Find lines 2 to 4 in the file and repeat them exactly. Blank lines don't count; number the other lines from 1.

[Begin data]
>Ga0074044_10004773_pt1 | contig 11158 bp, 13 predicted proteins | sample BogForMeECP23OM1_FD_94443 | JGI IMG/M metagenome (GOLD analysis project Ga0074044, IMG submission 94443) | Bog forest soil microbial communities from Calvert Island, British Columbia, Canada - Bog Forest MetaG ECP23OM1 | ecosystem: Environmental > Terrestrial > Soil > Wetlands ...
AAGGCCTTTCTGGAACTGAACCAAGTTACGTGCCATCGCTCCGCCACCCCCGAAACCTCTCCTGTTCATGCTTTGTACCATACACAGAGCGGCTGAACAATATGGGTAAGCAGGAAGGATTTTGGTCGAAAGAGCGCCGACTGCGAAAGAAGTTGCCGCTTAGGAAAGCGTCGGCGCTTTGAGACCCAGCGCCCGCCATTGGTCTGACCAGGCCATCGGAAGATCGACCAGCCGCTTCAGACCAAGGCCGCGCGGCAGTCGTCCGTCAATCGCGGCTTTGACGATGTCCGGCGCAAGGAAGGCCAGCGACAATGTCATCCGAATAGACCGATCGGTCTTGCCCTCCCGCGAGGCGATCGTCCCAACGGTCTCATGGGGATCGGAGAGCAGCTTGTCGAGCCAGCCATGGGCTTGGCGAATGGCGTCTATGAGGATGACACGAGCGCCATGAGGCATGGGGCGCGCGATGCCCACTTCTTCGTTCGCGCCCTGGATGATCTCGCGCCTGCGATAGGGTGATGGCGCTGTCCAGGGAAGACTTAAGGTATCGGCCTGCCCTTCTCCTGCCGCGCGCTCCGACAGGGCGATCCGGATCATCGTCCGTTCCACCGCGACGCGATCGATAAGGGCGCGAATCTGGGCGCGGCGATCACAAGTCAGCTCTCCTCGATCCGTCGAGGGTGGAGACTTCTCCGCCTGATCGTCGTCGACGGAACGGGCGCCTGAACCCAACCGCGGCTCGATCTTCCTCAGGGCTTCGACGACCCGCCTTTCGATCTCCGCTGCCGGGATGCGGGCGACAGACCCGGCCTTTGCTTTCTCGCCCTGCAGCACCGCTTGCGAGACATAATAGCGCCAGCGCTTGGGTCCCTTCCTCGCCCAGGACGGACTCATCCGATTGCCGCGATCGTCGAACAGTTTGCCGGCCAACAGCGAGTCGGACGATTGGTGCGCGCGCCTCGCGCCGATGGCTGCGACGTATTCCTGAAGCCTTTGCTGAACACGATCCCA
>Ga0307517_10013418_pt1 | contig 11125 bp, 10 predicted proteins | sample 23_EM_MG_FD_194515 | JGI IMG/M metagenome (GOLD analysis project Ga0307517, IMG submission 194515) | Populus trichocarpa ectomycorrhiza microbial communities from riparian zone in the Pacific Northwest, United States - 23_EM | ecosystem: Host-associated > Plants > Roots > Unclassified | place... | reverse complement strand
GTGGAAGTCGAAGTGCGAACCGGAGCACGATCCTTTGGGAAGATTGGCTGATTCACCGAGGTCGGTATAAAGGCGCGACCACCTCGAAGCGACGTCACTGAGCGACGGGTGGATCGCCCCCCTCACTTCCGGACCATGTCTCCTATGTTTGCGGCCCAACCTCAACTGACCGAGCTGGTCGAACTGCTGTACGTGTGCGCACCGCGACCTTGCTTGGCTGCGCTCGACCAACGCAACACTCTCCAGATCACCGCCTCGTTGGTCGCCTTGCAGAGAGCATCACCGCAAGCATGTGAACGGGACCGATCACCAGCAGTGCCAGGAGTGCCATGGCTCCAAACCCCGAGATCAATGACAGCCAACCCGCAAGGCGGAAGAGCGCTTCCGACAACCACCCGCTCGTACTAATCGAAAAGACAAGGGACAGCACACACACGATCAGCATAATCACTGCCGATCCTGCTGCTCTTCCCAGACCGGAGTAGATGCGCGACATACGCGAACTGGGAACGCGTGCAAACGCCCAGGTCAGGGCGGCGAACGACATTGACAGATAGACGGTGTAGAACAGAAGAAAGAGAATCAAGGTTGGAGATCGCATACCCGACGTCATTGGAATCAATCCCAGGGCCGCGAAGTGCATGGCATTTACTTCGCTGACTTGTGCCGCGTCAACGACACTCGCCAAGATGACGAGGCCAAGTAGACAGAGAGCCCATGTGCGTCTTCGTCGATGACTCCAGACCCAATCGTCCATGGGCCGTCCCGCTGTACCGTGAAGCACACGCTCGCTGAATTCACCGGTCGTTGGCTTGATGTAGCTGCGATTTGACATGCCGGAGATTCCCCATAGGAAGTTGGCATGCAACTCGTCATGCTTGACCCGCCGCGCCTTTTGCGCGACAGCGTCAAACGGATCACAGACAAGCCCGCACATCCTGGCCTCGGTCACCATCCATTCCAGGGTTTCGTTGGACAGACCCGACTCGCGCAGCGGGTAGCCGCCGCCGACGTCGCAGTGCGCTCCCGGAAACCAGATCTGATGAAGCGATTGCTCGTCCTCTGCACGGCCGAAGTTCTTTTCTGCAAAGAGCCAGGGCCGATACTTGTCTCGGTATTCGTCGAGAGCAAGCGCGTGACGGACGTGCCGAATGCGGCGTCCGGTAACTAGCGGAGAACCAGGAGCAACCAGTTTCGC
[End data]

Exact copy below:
AAGGCCTTTCTGGAACTGAACCAAGTTACGTGCCATCGCTCCGCCACCCCCGAAACCTCTCCTGTTCATGCTTTGTACCATACACAGAGCGGCTGAACAATATGGGTAAGCAGGAAGGATTTTGGTCGAAAGAGCGCCGACTGCGAAAGAAGTTGCCGCTTAGGAAAGCGTCGGCGCTTTGAGACCCAGCGCCCGCCATTGGTCTGACCAGGCCATCGGAAGATCGACCAGCCGCTTCAGACCAAGGCCGCGCGGCAGTCGTCCGTCAATCGCGGCTTTGACGATGTCCGGCGCAAGGAAGGCCAGCGACAATGTCATCCGAATAGACCGATCGGTCTTGCCCTCCCGCGAGGCGATCGTCCCAACGGTCTCATGGGGATCGGAGAGCAGCTTGTCGAGCCAGCCATGGGCTTGGCGAATGGCGTCTATGAGGATGACACGAGCGCCATGAGGCATGGGGCGCGCGATGCCCACTTCTTCGTTCGCGCCCTGGATGATCTCGCGCCTGCGATAGGGTGATGGCGCTGTCCAGGGAAGACTTAAGGTATCGGCCTGCCCTTCTCCTGCCGCGCGCTCCGACAGGGCGATCCGGATCATCGTCCGTTCCACCGCGACGCGATCGATAAGGGCGCGAATCTGGGCGCGGCGATCACAAGTCAGCTCTCCTCGATCCGTCGAGGGTGGAGACTTCTCCGCCTGATCGTCGTCGACGGAACGGGCGCCTGAACCCAACCGCGGCTCGATCTTCCTCAGGGCTTCGACGACCCGCCTTTCGATCTCCGCTGCCGGGATGCGGGCGACAGACCCGGCCTTTGCTTTCTCGCCCTGCAGCACCGCTTGCGAGACATAATAGCGCCAGCGCTTGGGTCCCTTCCTCGCCCAGGACGGACTCATCCGATTGCCGCGATCGTCGAACAGTTTGCCGGCCAACAGCGAGTCGGACGATTGGTGCGCGCGCCTCGCGCCGATGGCTGCGACGTATTCCTGAAGCCTTTGCTGAACACGATCCCA
>Ga0307517_10013418_pt1 | contig 11125 bp, 10 predicted proteins | sample 23_EM_MG_FD_194515 | JGI IMG/M metagenome (GOLD analysis project Ga0307517, IMG submission 194515) | Populus trichocarpa ectomycorrhiza microbial communities from riparian zone in the Pacific Northwest, United States - 23_EM | ecosystem: Host-associated > Plants > Roots > Unclassified | place... | reverse complement strand
GTGGAAGTCGAAGTGCGAACCGGAGCACGATCCTTTGGGAAGATTGGCTGATTCACCGAGGTCGGTATAAAGGCGCGACCACCTCGAAGCGACGTCACTGAGCGACGGGTGGATCGCCCCCCTCACTTCCGGACCATGTCTCCTATGTTTGCGGCCCAACCTCAACTGACCGAGCTGGTCGAACTGCTGTACGTGTGCGCACCGCGACCTTGCTTGGCTGCGCTCGACCAACGCAACACTCTCCAGATCACCGCCTCGTTGGTCGCCTTGCAGAGAGCATCACCGCAAGCATGTGAACGGGACCGATCACCAGCAGTGCCAGGAGTGCCATGGCTCCAAACCCCGAGATCAATGACAGCCAACCCGCAAGGCGGAAGAGCGCTTCCGACAACCACCCGCTCGTACTAATCGAAAAGACAAGGGACAGCACACACACGATCAGCATAATCACTGCCGATCCTGCTGCTCTTCCCAGACCGGAGTAGATGCGCGACATACGCGAACTGGGAACGCGTGCAAACGCCCAGGTCAGGGCGGCGAACGACATTGACAGATAGACGGTGTAGAACAGAAGAAAGAGAATCAAGGTTGGAGATCGCATACCCGACGTCATTGGAATCAATCCCAGGGCCGCGAAGTGCATGGCATTTACTTCGCTGACTTGTGCCGCGTCAACGACACTCGCCAAGATGACGAGGCCAAGTAGACAGAGAGCCCATGTGCGTCTTCGTCGATGACTCCAGACCCAATCGTCCATGGGCCGTCCCGCTGTACCGTGAAGCACACGCTCGCTGAATTCACCGGTCGTTGGCTTGATGTAGCTGCGATTTGACATGCCGGAGATTCCCCATAGGAAGTTGGCATGCAACTCGTCATGCTTGACCCGCCGCGCCTTTTGCGCGACAGCGTCAAACGGATCACAGACAAGCCCGCACATCCTGGCCTCGGTCACCATCCATTCCAGGGTTTCGTTGGACAGACCCGACTCGCGCAGCGGGTAGCCGCCGCCGACGTCGCAGTGCGCTCCCGGAAACCAGATCTGATGAAGCGATTGCTCGTCCTCTGCACGGCCGAAGTTCTTTTCTGCAAAGAGCCAGGGCCGATACTTGTCTCGGTATTCGTCGAGAGCAAGCGCGTGACGGACGTGCCGAATGCGGCGTCCGGTAACTAGCGGAGAACCAGGAGCAACCAGTTTCGC